Groups knock EchoStar/DirecTV merger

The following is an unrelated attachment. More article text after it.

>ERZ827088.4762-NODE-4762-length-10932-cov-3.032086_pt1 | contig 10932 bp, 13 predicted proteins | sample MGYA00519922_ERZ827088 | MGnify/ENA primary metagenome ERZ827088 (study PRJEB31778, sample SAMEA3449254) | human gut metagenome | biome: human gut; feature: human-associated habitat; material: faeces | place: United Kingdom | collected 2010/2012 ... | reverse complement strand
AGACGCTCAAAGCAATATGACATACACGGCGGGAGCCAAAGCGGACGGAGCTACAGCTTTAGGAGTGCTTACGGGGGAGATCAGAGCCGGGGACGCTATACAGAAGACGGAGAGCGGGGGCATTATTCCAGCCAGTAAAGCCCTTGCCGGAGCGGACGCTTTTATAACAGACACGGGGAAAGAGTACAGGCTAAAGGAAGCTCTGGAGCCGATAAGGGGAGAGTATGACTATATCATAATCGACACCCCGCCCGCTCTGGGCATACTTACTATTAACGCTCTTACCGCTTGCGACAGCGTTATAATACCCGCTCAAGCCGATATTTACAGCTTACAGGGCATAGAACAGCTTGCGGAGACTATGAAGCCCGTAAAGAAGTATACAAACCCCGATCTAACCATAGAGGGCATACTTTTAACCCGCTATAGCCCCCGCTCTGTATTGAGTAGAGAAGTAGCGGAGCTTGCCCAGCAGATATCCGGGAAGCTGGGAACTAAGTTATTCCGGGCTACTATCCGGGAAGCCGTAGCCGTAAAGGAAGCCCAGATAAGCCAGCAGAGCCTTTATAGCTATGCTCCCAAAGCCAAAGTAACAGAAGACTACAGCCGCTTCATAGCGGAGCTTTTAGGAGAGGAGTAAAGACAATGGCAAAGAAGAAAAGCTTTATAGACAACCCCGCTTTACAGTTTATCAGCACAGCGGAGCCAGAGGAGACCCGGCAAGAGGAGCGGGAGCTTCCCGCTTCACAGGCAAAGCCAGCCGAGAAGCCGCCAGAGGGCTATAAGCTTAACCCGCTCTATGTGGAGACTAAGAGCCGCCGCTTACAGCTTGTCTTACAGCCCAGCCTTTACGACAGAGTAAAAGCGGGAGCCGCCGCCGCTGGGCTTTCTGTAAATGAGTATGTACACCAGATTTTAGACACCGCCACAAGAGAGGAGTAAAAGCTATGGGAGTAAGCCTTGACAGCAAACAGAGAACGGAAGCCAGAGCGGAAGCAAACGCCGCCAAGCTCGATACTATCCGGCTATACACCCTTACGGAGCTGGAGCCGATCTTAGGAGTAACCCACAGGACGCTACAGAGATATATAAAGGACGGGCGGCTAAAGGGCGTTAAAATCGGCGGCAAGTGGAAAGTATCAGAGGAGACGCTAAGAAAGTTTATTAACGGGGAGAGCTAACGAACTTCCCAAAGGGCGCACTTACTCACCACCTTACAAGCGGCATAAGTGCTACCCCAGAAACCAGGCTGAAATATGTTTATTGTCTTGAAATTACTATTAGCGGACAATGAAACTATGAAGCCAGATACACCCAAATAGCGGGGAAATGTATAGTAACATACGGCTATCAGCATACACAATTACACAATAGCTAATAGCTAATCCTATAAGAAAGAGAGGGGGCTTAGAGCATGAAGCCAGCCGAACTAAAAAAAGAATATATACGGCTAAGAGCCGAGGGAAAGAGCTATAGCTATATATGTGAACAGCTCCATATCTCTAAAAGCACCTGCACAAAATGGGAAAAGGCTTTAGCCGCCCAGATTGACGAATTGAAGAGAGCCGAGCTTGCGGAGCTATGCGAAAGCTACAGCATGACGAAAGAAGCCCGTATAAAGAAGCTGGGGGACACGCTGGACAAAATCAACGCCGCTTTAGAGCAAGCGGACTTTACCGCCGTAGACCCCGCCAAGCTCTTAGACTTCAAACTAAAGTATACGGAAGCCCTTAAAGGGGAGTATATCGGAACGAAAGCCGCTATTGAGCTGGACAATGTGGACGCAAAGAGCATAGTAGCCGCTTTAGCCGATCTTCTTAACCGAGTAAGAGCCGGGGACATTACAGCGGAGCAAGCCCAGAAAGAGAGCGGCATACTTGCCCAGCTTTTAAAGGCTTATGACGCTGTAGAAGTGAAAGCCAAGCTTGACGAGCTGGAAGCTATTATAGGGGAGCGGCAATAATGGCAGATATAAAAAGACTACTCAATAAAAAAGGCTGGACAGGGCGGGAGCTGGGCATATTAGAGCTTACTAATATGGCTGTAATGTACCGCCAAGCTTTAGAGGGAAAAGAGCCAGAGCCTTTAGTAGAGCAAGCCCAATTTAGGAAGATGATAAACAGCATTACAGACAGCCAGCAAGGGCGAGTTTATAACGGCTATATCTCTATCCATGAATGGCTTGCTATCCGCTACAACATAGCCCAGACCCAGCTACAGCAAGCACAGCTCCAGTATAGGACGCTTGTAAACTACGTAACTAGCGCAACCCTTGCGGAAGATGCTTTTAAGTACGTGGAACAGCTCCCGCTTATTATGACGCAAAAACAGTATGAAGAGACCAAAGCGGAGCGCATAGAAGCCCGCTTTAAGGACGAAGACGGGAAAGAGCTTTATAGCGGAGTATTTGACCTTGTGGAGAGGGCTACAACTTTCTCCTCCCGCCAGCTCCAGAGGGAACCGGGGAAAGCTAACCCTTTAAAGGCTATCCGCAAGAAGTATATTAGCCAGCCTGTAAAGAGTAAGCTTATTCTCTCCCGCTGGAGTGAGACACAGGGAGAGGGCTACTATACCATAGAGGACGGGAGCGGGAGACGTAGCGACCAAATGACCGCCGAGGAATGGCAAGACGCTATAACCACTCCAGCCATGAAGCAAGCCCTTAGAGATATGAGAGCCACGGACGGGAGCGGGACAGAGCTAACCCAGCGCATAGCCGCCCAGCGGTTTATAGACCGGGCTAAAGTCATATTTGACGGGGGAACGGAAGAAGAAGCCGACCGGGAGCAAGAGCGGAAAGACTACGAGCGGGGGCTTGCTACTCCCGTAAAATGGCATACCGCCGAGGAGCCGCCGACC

WASHINGTON — Rural advocates and the National Assn. of Broadcasters were among a number of groups gathering Tuesday at the front door of the Justice Dept. to protest the proposed EchoStar/DirecTV merger.The slogan of the event: “Dish the Merger!” “It’s a monopoly, plain and simple,” National Consumers League prexy Linda Golodner said. “For the estimated 22 million households that are beyond the reach of cable TV, the merger means take it or leave it — it’s EchoStar or nothing.” With Washington’s review of the merger in the home stretch, opponents are predicting that the DOJ will turn down the landmark deal, which would unite the country’s two largest satcasters. The Federal Communications Commission also must clear the marriage. ‘Correct decision’ “While our competitors engage in premature speculation about the merger, we have a high degree of confidence in the integrity of the FCC and DOJ process. We are confident that they will make the correct decision for the American consumer,” EchoStar spokesman Mark Lumpkin said. EchoStar topper Charlie Ergen has assured Washington that the merged conglom would offer a national pricing plan to rural customers with no access to cable. Some lawmakers aren’t convinced, including Rep. Chris Cannon (R-Utah), who was among Wednesday’s 100 or so protesters. “If this merger is allowed, one company will dominate digital services in rural America. With lack of choice comes declining customer service, higher prices, inferior programming and stifled innovation,” Cannon said. Lumpkin said such concerns are unfounded. In addition to a national pricing plan, EchoStar has promised to carry local broadcast signals. Murdoch waits Waiting patiently in the wings is media titan Rupert Murdoch, who lost out on his bid to acquire DirecTV. Should the EchoStar/DirecTV deal be scuttled, he could have another go. The DOJ and FCC are expected to render their decisions on the merger this fall. Justice’s could come as early as this month. Other groups attending the protest included the Communications Workers of America, the Latino Coalition, the American Cable Assn., the American Antitrust Institute, the National Grange and the National Cooperative Business Assn. Repping NAB at the rally was veepee Jim May.
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